Skip to Main Content
It looks like you're using Internet Explorer 11 or older. This website works best with modern browsers such as the latest versions of Chrome, Firefox, Safari, and Edge. If you continue with this browser, you may see unexpected results.

ITCS 4161/5161

USPTO Seven Step Strategy

Classification

1. Brainstorm keywords related to the purpose, use, and composition of the invention

2. Look up the words in the Index to the U.S. Patent Classification to find potential class/subclasses

3. Verify the relevancy of the class/subclasses by using the Classification Schedule in the Manual of Classification

4. Read the Classification Definitions to verify the scope of the subclasses and note "see also" references

Access Full-Text

5. Search the Issued Patents and the Published Applications databases (PatFT and AppFT) by "Current US Classification" and access full-text patents and published applications

Review and References

6. Review the claims, specifications and drawings of documents retrieved for relevancy

7. Check all references and note the "U.S. Cl." and "Field of Search" areas for additional class/subclasses to search

Alternative Search Strategy

1. Brainstorm keywords that describe your idea or invention. What does it do? How is it made? How does it work? Think about what makes your invention innovative or unique.

2. Use your keywords to begin searching in Google Patents to find similar patents. Google Patents is a very user-friendly resource because it allows you to search the full text of patents going back to 1790. Try different combinations of your terms until you find relevant patents. You can also search in the official USPTO database PatFT, but it only allows full text searching back to 1976 and is a bit more confusing to navigate.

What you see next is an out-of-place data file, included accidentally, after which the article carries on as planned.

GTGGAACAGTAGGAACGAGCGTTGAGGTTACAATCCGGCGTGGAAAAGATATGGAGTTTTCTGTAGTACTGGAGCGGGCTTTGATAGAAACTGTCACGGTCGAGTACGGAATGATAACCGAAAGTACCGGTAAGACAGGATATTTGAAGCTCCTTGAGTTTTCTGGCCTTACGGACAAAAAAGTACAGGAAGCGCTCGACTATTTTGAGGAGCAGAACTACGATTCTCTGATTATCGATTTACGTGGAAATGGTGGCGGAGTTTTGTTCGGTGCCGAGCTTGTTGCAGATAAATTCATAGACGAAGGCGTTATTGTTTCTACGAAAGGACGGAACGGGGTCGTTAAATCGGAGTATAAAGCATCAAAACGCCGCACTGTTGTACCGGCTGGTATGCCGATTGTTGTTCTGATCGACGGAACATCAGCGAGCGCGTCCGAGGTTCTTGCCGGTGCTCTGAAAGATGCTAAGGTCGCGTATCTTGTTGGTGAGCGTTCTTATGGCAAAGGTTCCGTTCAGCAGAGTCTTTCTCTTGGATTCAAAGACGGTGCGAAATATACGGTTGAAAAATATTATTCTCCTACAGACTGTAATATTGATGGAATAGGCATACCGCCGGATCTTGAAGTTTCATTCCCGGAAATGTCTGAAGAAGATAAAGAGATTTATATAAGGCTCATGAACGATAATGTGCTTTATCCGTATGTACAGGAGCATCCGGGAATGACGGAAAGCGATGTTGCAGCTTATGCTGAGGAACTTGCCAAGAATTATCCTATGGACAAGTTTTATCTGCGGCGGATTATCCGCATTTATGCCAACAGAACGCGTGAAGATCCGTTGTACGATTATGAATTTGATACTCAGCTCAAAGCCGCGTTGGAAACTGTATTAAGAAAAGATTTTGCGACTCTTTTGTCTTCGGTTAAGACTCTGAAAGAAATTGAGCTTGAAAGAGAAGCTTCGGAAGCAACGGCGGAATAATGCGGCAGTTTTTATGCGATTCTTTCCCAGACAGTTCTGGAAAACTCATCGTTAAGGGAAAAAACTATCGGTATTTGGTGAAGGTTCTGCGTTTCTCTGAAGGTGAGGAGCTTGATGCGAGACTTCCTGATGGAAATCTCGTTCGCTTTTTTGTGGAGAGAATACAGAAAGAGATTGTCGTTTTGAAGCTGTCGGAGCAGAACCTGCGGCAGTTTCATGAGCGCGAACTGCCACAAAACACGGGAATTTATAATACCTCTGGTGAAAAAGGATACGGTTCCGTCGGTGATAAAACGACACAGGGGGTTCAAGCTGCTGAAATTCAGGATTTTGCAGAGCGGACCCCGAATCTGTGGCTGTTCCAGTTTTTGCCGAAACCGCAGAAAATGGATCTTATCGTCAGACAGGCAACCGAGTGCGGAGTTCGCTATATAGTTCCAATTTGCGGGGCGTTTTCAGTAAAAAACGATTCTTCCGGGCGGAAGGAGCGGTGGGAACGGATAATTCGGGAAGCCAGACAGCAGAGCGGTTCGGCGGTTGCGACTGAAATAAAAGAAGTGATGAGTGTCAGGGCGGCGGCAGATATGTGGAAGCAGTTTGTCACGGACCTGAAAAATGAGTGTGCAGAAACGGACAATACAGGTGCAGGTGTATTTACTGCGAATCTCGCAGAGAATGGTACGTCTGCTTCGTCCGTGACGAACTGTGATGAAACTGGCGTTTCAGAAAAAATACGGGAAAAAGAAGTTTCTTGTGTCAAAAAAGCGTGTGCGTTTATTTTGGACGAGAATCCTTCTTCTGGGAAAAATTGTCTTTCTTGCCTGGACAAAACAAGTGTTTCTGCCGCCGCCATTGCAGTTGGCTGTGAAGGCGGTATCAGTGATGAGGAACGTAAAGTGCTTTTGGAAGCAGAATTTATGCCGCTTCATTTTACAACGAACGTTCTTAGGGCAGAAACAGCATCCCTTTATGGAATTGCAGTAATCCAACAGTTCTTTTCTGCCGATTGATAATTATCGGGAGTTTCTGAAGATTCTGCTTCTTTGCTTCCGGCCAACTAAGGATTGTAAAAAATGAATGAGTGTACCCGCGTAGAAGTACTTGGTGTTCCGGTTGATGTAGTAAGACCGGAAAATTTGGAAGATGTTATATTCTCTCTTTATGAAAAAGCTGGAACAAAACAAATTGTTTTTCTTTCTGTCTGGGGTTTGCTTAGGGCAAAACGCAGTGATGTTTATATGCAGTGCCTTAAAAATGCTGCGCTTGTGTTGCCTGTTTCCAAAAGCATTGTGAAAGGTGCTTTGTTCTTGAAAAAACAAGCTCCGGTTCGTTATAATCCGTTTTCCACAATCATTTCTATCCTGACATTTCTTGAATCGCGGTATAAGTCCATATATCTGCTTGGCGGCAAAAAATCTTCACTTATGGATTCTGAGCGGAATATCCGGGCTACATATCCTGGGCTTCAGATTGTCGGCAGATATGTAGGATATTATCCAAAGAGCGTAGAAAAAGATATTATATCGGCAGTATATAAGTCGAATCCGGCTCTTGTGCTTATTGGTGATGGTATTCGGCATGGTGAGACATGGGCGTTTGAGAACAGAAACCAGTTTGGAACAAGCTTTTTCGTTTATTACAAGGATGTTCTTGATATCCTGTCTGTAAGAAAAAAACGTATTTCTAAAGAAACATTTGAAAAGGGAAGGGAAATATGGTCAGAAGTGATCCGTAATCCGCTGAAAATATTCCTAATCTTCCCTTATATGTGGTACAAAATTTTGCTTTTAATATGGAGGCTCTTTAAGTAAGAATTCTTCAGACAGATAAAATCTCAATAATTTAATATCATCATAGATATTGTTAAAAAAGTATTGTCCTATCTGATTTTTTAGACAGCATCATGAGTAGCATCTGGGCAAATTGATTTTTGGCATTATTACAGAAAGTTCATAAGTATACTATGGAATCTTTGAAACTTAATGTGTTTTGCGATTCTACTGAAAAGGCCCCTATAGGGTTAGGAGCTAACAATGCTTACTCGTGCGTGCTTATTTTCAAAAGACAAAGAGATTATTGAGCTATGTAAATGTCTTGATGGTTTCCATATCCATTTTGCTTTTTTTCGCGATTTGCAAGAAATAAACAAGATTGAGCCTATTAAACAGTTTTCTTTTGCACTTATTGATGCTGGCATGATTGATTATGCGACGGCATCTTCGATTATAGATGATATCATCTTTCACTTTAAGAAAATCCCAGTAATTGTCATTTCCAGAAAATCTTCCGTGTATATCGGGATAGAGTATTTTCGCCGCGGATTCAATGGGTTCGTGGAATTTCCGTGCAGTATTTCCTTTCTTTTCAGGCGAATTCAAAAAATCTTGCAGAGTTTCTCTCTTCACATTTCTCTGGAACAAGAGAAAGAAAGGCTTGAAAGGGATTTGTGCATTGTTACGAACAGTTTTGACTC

3. When you have found a patent that looks relevant, click on the link that says "View Patent at USPTO" to see the official published version of that patent. It's important to check the USPTO version of a patent, because there are some errors in the scanned versions used by Google, and also because changes can be made to a patent's classification after they are published which may not be reflected in the version provided by Google Patents.

4. Look up the definition of the Current U.S. Classification assigned to the patent using the Manual of Patent Classification. If your patent also would fit in this class/subclass, use that number to search more precisely for relevant patents using the Advanced Search page in Google Patents or the USPTO's PatFT database (set the search option to Current US Classification).

5. Review the claims, descriptions, and drawings of all relevant patents that you find. Check references and "Cited by" notes in Google Patents, and return to Step 3 as needed.